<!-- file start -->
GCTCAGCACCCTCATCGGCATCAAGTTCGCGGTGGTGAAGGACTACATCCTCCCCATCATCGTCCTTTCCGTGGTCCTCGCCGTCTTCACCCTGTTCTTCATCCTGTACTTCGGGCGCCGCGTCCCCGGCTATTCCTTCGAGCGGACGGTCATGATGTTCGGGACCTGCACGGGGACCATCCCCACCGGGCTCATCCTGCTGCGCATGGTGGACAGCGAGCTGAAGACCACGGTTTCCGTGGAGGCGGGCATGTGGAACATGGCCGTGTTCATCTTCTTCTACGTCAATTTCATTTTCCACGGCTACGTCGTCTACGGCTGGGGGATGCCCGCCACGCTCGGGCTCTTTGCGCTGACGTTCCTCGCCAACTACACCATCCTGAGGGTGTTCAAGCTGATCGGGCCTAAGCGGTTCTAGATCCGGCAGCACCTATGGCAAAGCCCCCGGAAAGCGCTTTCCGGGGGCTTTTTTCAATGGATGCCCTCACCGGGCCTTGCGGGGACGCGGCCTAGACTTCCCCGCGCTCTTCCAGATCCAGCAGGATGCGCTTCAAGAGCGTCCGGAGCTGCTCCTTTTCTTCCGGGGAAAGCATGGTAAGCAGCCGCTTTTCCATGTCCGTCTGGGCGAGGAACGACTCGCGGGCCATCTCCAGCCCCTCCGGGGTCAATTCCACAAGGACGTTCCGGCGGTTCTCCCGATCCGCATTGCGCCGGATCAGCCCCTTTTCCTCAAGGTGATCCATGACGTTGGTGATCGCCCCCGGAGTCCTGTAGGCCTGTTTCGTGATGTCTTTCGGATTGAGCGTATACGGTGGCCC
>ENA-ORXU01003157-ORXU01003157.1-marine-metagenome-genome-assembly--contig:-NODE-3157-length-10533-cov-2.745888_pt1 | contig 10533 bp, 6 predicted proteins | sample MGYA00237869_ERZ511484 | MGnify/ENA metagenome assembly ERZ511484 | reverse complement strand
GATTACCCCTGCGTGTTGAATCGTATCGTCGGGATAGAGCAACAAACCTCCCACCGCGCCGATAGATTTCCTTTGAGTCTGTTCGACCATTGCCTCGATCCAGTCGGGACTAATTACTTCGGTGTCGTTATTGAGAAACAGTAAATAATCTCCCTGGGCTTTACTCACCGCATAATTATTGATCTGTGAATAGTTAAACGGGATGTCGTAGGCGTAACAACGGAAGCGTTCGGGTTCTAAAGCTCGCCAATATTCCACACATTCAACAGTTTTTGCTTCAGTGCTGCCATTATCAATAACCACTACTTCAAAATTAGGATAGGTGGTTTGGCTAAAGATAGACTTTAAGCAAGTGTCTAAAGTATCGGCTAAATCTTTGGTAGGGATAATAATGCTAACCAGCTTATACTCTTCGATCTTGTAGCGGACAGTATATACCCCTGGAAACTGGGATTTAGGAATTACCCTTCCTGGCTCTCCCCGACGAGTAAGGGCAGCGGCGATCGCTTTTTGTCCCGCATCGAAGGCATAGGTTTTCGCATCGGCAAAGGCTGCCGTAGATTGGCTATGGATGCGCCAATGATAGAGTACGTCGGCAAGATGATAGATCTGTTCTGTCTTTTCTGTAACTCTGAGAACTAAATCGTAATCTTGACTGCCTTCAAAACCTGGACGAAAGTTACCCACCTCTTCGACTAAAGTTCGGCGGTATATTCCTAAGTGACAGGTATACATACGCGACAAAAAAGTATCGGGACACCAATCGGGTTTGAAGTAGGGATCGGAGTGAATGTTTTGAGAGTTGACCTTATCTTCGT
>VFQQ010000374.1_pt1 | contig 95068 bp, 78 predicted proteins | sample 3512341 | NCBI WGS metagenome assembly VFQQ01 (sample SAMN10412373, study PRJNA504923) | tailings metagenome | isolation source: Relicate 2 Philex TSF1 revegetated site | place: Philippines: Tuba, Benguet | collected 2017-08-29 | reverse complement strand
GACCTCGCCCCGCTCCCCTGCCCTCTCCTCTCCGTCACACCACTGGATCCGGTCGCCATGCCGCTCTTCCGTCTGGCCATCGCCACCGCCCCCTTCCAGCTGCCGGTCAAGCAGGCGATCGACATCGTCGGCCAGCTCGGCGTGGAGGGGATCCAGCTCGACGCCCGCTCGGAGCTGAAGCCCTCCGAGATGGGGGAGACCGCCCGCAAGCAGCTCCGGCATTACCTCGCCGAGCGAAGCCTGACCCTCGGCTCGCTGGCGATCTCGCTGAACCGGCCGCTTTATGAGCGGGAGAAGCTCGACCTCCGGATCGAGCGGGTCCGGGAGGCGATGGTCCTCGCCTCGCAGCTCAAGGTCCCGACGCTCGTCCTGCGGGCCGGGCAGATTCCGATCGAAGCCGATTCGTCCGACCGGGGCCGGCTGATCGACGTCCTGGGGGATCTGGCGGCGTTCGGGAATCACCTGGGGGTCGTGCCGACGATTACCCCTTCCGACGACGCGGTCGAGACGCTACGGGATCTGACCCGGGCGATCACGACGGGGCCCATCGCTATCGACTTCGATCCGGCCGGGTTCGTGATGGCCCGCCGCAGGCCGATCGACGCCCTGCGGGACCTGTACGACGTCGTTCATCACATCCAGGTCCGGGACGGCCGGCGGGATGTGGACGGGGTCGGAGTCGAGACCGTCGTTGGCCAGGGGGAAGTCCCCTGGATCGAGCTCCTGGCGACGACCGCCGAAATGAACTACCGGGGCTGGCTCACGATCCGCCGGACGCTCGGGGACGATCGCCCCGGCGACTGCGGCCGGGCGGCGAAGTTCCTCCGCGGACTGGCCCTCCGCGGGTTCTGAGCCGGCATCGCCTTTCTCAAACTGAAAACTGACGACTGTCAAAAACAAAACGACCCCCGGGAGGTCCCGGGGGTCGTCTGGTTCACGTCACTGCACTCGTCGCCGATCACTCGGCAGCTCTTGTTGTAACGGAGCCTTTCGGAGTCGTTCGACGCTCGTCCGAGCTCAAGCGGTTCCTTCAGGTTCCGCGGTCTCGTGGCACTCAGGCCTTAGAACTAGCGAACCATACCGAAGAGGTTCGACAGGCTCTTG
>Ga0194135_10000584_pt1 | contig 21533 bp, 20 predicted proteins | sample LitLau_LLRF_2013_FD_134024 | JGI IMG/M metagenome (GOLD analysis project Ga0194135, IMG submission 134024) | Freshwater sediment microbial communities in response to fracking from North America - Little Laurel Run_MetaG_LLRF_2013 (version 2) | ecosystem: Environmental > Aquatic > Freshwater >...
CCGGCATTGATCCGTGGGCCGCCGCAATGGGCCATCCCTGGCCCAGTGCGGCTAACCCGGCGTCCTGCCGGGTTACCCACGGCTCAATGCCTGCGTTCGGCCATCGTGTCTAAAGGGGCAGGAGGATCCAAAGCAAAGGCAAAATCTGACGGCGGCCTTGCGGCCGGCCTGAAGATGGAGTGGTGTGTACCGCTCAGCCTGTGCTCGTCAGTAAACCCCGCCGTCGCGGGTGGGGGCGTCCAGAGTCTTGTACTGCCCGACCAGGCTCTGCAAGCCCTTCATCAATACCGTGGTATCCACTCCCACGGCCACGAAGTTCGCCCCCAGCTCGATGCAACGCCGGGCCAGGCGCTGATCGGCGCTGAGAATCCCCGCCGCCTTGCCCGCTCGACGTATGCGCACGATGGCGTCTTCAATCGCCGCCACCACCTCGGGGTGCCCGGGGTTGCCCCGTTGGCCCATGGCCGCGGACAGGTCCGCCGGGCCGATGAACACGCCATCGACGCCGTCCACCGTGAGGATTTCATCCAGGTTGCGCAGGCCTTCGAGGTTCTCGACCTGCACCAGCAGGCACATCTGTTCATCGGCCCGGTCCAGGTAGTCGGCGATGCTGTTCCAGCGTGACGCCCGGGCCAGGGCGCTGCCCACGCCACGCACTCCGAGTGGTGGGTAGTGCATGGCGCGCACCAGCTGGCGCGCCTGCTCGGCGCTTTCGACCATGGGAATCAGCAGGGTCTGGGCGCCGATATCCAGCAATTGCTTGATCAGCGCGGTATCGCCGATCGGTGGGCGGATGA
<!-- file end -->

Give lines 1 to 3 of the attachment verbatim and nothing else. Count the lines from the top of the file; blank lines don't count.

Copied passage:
GCTCAGCACCCTCATCGGCATCAAGTTCGCGGTGGTGAAGGACTACATCCTCCCCATCATCGTCCTTTCCGTGGTCCTCGCCGTCTTCACCCTGTTCTTCATCCTGTACTTCGGGCGCCGCGTCCCCGGCTATTCCTTCGAGCGGACGGTCATGATGTTCGGGACCTGCACGGGGACCATCCCCACCGGGCTCATCCTGCTGCGCATGGTGGACAGCGAGCTGAAGACCACGGTTTCCGTGGAGGCGGGCATGTGGAACATGGCCGTGTTCATCTTCTTCTACGTCAATTTCATTTTCCACGGCTACGTCGTCTACGGCTGGGGGATGCCCGCCACGCTCGGGCTCTTTGCGCTGACGTTCCTCGCCAACTACACCATCCTGAGGGTGTTCAAGCTGATCGGGCCTAAGCGGTTCTAGATCCGGCAGCACCTATGGCAAAGCCCCCGGAAAGCGCTTTCCGGGGGCTTTTTTCAATGGATGCCCTCACCGGGCCTTGCGGGGACGCGGCCTAGACTTCCCCGCGCTCTTCCAGATCCAGCAGGATGCGCTTCAAGAGCGTCCGGAGCTGCTCCTTTTCTTCCGGGGAAAGCATGGTAAGCAGCCGCTTTTCCATGTCCGTCTGGGCGAGGAACGACTCGCGGGCCATCTCCAGCCCCTCCGGGGTCAATTCCACAAGGACGTTCCGGCGGTTCTCCCGATCCGCATTGCGCCGGATCAGCCCCTTTTCCTCAAGGTGATCCATGACGTTGGTGATCGCCCCCGGAGTCCTGTAGGCCTGTTTCGTGATGTCTTTCGGATTGAGCGTATACGGTGGCCC
>ENA-ORXU01003157-ORXU01003157.1-marine-metagenome-genome-assembly--contig:-NODE-3157-length-10533-cov-2.745888_pt1 | contig 10533 bp, 6 predicted proteins | sample MGYA00237869_ERZ511484 | MGnify/ENA metagenome assembly ERZ511484 | reverse complement strand
GATTACCCCTGCGTGTTGAATCGTATCGTCGGGATAGAGCAACAAACCTCCCACCGCGCCGATAGATTTCCTTTGAGTCTGTTCGACCATTGCCTCGATCCAGTCGGGACTAATTACTTCGGTGTCGTTATTGAGAAACAGTAAATAATCTCCCTGGGCTTTACTCACCGCATAATTATTGATCTGTGAATAGTTAAACGGGATGTCGTAGGCGTAACAACGGAAGCGTTCGGGTTCTAAAGCTCGCCAATATTCCACACATTCAACAGTTTTTGCTTCAGTGCTGCCATTATCAATAACCACTACTTCAAAATTAGGATAGGTGGTTTGGCTAAAGATAGACTTTAAGCAAGTGTCTAAAGTATCGGCTAAATCTTTGGTAGGGATAATAATGCTAACCAGCTTATACTCTTCGATCTTGTAGCGGACAGTATATACCCCTGGAAACTGGGATTTAGGAATTACCCTTCCTGGCTCTCCCCGACGAGTAAGGGCAGCGGCGATCGCTTTTTGTCCCGCATCGAAGGCATAGGTTTTCGCATCGGCAAAGGCTGCCGTAGATTGGCTATGGATGCGCCAATGATAGAGTACGTCGGCAAGATGATAGATCTGTTCTGTCTTTTCTGTAACTCTGAGAACTAAATCGTAATCTTGACTGCCTTCAAAACCTGGACGAAAGTTACCCACCTCTTCGACTAAAGTTCGGCGGTATATTCCTAAGTGACAGGTATACATACGCGACAAAAAAGTATCGGGACACCAATCGGGTTTGAAGTAGGGATCGGAGTGAATGTTTTGAGAGTTGACCTTATCTTCGT